There were odd reminders that the mountain ranges down the spine of Costa Rica are linked with the mountains of western North America all the way to the Rockies of western Canada. Band-tailed Pigeon (above) and American Dipper (below) are fairly common at Savegra.
However, it does not take long to remind yourself where you when you turn around from a watching a pair of Dippers in the river and see this Emerald Toucanet having breakfast on roadside berries.
Another river speciality are the Torrent Tyrannulets that fly catch around the river boulders.
Mountain Robins were uncommon compared to the ubiquitous Clay-coloured Robin and were usually higher up on the hill where few CCROs were present. The dark bill (yellow on CCRO) is the sure fire mark to ID Mountain Robin.
There are endless opportunity for point blank hummingbird photos at the hotel feeders. I mostly just looked at them. Green Violetear (above), Magnificant Hummingbird, White-throated Mountain Gem and Volcano Hummingbird were the most numerous species.
The Scintillant/Volcano Hummingbird duo look very similar. Both are listed as common around the hotel. In April 2008 I identified only Scintillant where as in early March 2014 they all seemed to be Volcanos. The dark central tail feather on the females is supposed to be good enough to separate from Scintillant. There were nearly no males but dozens of females were present at the feeders and in the wild flowers.
The Gray-breasted Wood-Wren is commonly heard but is surprisingly difficult to see even when at close range. This is a miracle shot to get one fully in the open.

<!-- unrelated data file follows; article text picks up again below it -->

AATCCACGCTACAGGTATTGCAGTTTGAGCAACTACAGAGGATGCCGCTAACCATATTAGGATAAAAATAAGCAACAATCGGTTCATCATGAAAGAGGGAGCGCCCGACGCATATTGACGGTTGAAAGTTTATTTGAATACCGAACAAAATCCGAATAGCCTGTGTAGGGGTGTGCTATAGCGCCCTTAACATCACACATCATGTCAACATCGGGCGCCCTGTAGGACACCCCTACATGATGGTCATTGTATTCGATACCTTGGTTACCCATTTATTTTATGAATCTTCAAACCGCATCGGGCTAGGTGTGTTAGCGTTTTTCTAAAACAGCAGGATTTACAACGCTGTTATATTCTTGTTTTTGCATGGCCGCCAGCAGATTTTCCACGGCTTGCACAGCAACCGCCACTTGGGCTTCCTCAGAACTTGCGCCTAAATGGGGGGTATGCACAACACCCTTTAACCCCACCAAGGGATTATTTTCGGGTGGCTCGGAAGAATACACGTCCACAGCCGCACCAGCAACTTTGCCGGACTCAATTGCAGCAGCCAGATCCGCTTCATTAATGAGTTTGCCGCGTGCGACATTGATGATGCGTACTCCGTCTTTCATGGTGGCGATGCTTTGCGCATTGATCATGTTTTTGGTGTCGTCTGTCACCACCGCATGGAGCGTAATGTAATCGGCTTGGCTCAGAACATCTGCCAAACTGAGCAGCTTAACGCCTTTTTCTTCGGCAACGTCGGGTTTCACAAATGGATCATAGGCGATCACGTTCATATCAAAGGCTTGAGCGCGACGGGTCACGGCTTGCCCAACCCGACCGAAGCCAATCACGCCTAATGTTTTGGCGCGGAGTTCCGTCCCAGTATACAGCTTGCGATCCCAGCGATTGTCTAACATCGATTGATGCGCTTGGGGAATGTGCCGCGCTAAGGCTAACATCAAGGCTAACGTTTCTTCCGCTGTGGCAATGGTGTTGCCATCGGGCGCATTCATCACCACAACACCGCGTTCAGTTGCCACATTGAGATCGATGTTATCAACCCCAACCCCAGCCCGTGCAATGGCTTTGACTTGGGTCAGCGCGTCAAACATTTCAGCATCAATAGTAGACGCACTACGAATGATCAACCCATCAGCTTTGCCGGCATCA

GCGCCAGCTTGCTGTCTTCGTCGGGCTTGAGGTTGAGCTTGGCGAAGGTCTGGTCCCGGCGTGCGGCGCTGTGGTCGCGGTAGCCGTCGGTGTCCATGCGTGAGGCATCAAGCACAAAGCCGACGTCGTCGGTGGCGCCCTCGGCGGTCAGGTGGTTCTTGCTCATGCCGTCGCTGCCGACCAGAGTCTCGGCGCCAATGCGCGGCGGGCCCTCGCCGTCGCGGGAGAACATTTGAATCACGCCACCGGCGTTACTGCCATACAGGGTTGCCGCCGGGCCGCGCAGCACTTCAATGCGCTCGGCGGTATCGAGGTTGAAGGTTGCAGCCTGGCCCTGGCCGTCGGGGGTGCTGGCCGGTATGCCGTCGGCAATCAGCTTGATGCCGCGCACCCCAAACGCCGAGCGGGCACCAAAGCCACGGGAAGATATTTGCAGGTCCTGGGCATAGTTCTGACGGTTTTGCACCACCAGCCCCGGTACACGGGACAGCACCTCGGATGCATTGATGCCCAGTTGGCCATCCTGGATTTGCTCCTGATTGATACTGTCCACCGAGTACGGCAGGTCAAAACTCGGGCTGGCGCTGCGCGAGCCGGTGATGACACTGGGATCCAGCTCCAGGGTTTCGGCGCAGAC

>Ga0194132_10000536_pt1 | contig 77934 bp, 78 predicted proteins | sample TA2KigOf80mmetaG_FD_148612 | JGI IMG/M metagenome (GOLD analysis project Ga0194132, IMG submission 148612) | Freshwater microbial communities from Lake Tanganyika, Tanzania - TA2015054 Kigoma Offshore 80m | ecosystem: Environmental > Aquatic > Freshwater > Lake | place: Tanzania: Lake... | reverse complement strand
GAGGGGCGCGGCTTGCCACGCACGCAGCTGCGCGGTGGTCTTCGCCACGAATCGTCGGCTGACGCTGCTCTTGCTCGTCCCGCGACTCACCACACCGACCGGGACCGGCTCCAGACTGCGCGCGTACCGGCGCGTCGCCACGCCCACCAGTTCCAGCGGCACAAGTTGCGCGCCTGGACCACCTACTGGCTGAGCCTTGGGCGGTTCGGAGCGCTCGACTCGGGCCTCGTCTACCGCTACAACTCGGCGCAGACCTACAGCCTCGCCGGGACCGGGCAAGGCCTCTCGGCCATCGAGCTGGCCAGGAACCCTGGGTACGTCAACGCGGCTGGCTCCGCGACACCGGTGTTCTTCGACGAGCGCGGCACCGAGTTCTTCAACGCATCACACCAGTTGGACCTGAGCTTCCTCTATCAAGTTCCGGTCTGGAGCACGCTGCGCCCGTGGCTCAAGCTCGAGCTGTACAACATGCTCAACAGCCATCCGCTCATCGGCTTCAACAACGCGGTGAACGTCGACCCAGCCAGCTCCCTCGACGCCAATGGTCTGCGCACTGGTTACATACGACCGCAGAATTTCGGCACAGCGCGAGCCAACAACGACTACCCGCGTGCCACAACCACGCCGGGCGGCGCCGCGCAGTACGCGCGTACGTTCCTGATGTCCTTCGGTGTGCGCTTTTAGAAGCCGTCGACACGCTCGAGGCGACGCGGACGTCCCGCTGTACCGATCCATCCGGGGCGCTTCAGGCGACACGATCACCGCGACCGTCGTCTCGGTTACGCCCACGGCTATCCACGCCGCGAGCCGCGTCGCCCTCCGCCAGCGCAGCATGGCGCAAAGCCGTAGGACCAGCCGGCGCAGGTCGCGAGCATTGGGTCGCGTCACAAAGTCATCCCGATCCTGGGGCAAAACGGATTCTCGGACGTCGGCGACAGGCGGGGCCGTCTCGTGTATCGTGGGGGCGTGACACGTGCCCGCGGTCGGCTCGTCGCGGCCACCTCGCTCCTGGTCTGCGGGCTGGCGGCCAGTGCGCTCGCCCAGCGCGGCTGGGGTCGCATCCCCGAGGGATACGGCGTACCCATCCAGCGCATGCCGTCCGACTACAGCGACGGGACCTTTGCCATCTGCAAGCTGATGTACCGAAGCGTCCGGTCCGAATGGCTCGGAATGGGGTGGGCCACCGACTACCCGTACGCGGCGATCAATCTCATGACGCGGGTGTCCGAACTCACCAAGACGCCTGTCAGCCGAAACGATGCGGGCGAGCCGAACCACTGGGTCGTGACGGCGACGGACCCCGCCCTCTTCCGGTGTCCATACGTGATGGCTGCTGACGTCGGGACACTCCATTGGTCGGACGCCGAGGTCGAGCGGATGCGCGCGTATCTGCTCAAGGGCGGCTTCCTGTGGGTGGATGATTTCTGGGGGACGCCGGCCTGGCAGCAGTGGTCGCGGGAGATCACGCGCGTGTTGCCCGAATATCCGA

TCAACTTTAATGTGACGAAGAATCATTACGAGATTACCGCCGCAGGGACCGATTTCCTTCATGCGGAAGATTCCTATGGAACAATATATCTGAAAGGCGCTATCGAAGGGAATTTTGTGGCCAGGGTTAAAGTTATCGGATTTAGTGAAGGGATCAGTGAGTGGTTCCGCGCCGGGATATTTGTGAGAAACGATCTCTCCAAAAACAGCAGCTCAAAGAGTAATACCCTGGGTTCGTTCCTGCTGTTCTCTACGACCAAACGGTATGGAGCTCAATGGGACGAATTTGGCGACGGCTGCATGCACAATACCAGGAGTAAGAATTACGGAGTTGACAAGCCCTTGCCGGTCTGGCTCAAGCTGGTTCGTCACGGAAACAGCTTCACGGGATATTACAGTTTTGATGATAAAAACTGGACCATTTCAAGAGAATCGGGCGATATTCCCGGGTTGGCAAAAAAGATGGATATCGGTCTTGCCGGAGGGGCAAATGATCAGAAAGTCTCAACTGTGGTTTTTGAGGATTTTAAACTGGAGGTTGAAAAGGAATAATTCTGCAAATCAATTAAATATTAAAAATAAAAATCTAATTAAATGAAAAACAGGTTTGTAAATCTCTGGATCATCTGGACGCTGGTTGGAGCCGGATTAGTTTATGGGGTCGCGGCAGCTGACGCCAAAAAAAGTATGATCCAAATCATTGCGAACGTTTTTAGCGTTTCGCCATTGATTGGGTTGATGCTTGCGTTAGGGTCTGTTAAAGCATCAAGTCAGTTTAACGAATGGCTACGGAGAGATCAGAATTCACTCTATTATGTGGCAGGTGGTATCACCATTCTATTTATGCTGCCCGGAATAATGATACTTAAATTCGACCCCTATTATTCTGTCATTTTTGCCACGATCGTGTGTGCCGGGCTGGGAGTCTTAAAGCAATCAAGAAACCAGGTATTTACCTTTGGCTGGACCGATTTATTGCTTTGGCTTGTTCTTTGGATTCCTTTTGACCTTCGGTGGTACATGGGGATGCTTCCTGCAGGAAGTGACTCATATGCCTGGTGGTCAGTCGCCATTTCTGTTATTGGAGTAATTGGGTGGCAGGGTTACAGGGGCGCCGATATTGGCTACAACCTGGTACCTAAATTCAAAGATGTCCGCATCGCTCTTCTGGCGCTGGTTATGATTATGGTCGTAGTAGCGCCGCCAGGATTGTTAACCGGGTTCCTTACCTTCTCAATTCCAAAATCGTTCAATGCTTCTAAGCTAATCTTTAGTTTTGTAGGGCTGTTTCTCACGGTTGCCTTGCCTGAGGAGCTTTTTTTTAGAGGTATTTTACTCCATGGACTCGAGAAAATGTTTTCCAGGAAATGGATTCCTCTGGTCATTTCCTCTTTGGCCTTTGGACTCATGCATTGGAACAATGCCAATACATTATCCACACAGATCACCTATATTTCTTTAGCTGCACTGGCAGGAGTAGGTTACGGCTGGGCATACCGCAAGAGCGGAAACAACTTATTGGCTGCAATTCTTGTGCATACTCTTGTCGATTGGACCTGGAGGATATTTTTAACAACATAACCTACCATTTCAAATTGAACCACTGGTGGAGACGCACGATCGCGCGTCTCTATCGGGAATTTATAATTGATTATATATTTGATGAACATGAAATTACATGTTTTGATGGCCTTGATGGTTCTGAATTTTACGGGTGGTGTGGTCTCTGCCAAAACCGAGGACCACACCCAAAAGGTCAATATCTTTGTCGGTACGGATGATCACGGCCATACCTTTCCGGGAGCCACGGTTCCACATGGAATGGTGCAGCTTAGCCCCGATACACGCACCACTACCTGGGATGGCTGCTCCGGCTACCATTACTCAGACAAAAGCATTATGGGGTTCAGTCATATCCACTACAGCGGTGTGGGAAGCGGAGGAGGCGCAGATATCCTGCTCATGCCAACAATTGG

One of the extra pleasures of birding the Savegra area is that you can confidently identify all the woodcreepers you see because there is mercilessly only one species in the area - the Spot-crowned Woodcreeper.
Black-cheeked Warblers are pleasantly common on the hill (small mountain) behind the hotel. They often form the nucleus of feeding flocks. They shun the sunlight preferring the dark undergrowth in the forest. While easy to see well you need lots of ISO to get any kind of a photo.
The Brown-capped Vireo (above) and Yellow-winged Vireo are fairly common along the river. The only other vireo species I saw was Philidelphia (!) with up to five per day.
All of the hotels along the Savegra River Valley have the Respendent Quetzal on their signs. It is the Atlantic Puffin of Costa Rica, the money bird. This pair was investigating a nest hole only five minute walk from the restaurant. Saw one other male feeding in a traditional tree about 15 minute walk down the road. The true colours of the spectacular male can not be captured digitally.